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Post-election disputes and Venezuelan law

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Tomas Bravo/Reuters

(Read caption) Supporters of opposition leader Henrique Capriles hit pots and pans while taking part in a demonstration asking for a recount of the votes in Sunday's election in Caracas, April 17.

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 David Smilde is the moderator of WOLA's blog: Venezuelan Politics and Human Rights. The views expressed are the author's own.

On April 14, Venezuela’s voters shocked the world by electing Nicolás Maduro to the presidency with a narrow margin-just weeks after he enjoyed a fifteen point lead in the polls. This is not the first time that Venezuelans have upended expectations. On August 15, 2004, they reaffirmed support for then-president Hugo Chávez in a recall referendum that most people were confident Chávez would lose. On December 2, 2007, they turned back Chávez’s attempt to change the constitution, less than a year after they reelected him with an overwhelming majority.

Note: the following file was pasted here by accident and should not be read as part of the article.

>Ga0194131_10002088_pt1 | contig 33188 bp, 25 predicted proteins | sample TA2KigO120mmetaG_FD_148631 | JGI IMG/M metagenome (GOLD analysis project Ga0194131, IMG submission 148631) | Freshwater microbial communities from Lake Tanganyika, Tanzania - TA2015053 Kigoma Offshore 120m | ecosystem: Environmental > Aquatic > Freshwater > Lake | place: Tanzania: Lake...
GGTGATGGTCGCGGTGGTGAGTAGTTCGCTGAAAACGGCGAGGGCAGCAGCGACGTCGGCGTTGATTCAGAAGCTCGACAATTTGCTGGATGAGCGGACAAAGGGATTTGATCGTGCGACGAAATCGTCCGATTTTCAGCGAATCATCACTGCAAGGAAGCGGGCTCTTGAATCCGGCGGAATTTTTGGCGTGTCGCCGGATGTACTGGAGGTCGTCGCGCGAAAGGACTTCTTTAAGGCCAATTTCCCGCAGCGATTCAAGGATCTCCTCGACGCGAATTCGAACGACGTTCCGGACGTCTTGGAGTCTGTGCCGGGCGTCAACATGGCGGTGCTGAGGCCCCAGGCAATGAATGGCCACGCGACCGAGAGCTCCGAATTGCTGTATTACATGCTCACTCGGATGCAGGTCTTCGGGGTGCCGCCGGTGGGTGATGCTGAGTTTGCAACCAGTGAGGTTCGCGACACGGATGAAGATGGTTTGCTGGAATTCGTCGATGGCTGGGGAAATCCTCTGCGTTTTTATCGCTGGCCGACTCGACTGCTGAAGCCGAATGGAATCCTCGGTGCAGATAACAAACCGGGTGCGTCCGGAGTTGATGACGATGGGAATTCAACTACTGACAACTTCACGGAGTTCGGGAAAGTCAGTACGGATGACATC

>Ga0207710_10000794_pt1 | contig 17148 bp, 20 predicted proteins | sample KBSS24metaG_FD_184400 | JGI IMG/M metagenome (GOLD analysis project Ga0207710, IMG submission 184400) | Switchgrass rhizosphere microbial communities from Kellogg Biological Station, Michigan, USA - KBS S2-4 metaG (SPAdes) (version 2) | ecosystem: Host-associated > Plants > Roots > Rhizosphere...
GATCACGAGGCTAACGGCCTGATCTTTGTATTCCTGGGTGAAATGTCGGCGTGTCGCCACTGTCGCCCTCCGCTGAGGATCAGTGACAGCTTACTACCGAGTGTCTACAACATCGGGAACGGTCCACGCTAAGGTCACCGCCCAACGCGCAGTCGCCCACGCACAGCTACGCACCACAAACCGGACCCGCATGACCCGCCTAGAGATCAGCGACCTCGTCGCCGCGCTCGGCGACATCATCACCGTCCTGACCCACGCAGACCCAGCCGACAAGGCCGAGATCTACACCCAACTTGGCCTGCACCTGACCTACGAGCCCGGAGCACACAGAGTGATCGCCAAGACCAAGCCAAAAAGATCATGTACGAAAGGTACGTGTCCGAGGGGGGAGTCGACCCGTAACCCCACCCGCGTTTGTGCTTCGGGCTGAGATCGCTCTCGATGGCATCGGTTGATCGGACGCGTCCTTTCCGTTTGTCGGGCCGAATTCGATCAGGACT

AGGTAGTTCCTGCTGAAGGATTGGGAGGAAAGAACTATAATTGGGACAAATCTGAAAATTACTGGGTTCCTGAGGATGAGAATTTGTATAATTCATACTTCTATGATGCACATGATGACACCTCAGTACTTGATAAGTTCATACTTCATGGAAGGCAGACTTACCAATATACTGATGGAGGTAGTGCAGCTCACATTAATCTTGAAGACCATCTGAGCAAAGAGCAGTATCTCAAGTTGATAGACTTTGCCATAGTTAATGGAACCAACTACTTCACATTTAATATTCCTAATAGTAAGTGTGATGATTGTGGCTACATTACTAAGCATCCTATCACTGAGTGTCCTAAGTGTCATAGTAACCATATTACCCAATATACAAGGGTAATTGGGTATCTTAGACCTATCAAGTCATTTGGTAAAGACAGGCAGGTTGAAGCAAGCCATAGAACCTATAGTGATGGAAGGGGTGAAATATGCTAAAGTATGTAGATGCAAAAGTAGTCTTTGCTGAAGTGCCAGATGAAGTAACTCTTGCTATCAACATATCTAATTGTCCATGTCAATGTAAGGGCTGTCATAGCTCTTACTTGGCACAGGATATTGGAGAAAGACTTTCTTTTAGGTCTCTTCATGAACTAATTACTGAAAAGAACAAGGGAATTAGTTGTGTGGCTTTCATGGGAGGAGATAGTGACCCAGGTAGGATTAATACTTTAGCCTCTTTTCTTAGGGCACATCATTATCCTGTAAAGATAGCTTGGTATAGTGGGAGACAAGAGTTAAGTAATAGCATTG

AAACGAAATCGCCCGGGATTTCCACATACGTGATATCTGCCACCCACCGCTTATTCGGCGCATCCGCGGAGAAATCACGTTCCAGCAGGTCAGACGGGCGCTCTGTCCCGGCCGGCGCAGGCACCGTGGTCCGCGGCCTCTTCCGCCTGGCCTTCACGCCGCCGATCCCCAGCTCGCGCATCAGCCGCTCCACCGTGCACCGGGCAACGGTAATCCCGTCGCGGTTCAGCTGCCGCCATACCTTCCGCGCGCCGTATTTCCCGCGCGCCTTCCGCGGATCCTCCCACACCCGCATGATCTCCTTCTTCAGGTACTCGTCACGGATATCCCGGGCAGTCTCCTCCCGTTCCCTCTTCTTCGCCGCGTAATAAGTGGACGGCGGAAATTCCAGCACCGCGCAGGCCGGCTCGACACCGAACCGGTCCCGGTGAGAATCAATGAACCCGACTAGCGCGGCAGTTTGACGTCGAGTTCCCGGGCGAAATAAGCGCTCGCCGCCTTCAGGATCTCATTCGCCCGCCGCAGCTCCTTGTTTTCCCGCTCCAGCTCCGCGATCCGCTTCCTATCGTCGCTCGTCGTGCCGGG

Universal and anonymous suffrage gives citizens a unique ability to change the course of history, a course normally determined by people in power. Venezuelans have done it time and again, a fact that Venezuela’s leaders would do well to remember as they navigate the current political crisis.

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